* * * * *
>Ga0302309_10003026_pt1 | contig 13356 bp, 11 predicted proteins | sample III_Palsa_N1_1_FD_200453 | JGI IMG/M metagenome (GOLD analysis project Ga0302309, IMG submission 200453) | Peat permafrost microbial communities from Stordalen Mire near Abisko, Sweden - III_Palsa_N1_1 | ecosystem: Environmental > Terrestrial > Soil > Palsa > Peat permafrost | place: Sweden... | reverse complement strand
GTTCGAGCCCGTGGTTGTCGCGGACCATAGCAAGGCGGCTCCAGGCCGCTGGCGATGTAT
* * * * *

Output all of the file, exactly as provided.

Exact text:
>Ga0302309_10003026_pt1 | contig 13356 bp, 11 predicted proteins | sample III_Palsa_N1_1_FD_200453 | JGI IMG/M metagenome (GOLD analysis project Ga0302309, IMG submission 200453) | Peat permafrost microbial communities from Stordalen Mire near Abisko, Sweden - III_Palsa_N1_1 | ecosystem: Environmental > Terrestrial > Soil > Palsa > Peat permafrost | place: Sweden... | reverse complement strand
GTTCGAGCCCGTGGTTGTCGCGGACCATAGCAAGGCGGCTCCAGGCCGCTGGCGATGTAT